"This pioneering work provides an exciting new switchable characteristic for comfort-adjusting clothing," said Ray Baughman, a professor of chemistry at the University of Texas who was not involved in the study. "Textiles were known that increase porosity in response to sweat or increasing temperature, as well as textiles that transmit the infrared radiation associated with body temperatures. However, no one before had found a way to switch both the porosity and infrared transparency of a textile so as to provide increased comfort in response to environmental conditions."

More work is needed before the fabric can be commercialized, but according to the researchers, materials used for the base fiber are readily available and the carbon coating can be easily added during standard dying process.

"I think it's very exciting to be able to apply this gating phenomenon to the development of a textile that has the ability to improve the functionality of clothing and other fabrics," Ouyang said.

Explore further: Clothing fabric keeps you cool in the heat

More information: X.A. Zhang el al., "Dynamic gating of infrared radiation in a textile," Science (2019). science.sciencemag.org/cgi/doi … 1126/science.aau1217

Related Stories

Clothing fabric keeps you cool in the heat

November 16, 2017

(Phys.org)—Researchers have designed a thermal regulation textile that has a 55% greater cooling effect than cotton, which translates to cooler skin temperatures when wearing clothes made of the new fabric. The material ...

Materials chemists tap body heat to power 'smart garments'

January 22, 2019

Many wearable biosensors, data transmitters and similar tech advances for personalized health monitoring have now been "creatively miniaturized," says materials chemist Trisha Andrew at the University of Massachusetts Amherst, ...

A bullet-proof heating pad

October 31, 2018

Sometimes nothing feels better on stiff, aching joints than a little heat. But many heating pads and wraps are rigid and provide uneven warmth, especially when the person is moving around. Researchers have now made a wearable ...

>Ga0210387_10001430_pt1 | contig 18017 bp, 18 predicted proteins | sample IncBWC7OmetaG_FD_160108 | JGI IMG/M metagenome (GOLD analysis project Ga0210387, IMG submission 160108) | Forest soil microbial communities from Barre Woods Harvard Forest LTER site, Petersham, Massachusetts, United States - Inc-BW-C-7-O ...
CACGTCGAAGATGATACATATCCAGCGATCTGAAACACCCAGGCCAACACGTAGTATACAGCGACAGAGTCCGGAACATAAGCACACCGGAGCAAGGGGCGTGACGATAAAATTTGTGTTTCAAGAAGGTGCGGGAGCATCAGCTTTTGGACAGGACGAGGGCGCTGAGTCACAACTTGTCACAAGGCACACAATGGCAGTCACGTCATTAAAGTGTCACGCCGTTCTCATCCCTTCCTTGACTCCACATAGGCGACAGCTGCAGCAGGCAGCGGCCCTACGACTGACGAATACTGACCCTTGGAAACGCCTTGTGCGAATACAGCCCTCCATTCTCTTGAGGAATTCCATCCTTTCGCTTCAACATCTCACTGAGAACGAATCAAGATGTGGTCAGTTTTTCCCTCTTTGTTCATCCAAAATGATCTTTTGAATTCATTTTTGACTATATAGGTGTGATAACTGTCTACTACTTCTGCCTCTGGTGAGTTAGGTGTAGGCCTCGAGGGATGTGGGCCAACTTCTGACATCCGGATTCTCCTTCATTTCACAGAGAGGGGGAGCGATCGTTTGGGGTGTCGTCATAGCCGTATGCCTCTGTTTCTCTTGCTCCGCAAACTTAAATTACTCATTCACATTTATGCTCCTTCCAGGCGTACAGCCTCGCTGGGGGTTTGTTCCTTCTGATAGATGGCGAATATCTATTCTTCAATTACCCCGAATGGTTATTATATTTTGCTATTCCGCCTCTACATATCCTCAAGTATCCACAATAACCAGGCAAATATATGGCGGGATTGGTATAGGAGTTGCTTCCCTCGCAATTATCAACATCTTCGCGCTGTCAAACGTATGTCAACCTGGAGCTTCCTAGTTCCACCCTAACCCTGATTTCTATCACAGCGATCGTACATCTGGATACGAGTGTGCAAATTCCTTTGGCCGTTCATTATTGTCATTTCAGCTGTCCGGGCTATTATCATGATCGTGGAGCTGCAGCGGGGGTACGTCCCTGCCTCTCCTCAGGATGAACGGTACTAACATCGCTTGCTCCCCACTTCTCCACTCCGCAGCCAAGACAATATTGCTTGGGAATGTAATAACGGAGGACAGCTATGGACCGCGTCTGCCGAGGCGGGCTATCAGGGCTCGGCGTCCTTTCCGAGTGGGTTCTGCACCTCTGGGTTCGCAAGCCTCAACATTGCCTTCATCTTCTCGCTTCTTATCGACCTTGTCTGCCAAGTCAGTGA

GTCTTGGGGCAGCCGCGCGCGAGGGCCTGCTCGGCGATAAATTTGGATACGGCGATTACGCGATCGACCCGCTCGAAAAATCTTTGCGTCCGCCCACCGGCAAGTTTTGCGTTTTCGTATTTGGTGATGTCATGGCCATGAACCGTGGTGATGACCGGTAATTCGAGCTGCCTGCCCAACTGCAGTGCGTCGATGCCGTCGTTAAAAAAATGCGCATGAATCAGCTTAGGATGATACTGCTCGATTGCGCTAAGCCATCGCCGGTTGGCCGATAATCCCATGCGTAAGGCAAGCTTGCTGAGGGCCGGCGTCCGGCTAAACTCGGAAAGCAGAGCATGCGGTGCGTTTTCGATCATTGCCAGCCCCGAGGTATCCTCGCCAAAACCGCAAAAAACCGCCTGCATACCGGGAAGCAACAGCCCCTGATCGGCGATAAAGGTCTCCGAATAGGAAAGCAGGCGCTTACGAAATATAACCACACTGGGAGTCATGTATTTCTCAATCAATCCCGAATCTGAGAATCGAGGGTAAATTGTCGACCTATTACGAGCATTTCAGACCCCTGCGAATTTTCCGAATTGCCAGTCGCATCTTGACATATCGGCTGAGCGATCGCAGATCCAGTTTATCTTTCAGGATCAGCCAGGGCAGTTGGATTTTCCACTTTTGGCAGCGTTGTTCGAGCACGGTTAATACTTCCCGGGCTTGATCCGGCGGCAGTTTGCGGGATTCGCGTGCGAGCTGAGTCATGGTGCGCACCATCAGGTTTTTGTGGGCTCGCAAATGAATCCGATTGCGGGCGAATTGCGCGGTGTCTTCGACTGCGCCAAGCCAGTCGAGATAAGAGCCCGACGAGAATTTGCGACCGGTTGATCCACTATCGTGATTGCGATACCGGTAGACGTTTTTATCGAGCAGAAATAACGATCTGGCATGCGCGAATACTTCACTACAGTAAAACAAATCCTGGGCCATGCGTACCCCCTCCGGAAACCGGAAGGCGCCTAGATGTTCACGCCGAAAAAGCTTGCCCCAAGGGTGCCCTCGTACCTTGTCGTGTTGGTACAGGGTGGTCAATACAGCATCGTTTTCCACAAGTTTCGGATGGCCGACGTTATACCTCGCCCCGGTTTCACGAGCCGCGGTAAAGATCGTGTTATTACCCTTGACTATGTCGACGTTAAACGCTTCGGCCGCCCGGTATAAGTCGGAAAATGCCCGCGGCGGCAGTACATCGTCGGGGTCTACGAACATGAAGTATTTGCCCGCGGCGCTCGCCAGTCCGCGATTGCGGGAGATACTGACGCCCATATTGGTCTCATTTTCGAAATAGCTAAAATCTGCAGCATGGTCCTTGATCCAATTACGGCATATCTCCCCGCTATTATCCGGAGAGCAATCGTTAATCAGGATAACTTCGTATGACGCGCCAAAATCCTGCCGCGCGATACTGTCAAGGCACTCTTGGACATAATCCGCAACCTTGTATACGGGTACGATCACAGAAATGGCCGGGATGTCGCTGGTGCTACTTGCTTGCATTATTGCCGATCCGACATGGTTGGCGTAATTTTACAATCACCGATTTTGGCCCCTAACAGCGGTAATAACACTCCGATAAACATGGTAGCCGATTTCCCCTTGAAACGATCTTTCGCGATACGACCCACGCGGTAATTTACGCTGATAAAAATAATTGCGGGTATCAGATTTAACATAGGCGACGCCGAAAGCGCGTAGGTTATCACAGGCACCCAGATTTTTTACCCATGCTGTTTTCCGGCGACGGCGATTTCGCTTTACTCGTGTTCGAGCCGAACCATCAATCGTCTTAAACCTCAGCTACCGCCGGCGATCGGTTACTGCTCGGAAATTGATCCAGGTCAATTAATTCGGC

Recommended for you

Light-based production of drug-discovery molecules

February 18, 2019

Photoelectrochemical (PEC) cells are widely studied for the conversion of solar energy into chemical fuels. They use photocathodes and photoanodes to "split" water into hydrogen and oxygen respectively. PEC cells can work ...

Solid-state catalysis: Fluctuations clear the way

February 18, 2019

The use of efficient catalytic agents is what makes many technical procedures feasible in the first place. Indeed, synthesis of more than 80 percent of the products generated in the chemical industry requires the input of ...

Sound waves let quantum systems 'talk' to one another

February 18, 2019

Researchers at the University of Chicago and Argonne National Laboratory have invented an innovative way for different types of quantum technology to "talk" to each other using sound. The study, published Feb. 11 in Nature ...

3 comments

Adjust slider to filter visible comments by rank

Display comments: newest first

Osiris1
3 / 5 (2) Feb 07, 2019
Ultimate birth control and infection control....use it to make condoms. They won't break, they won't bake if you get in too 'hot' a place, and if you put a lab on a chip design into them using flexible electronics, they could detect STD's and cool you oofff really quick, kill virii and allow one a quick pull out of situations.
johnhew
4 / 5 (4) Feb 07, 2019
But you need safety glasses to wear this stuff
EnricM
not rated yet Feb 11, 2019
Heck, I need this NOW! I hate having to carry extra clothes during a long run when the weather is variable.

Please sign in to add a comment. Registration is free, and takes less than a minute. Read more

Click here to reset your password.
Sign in to get notified via email when new comments are made.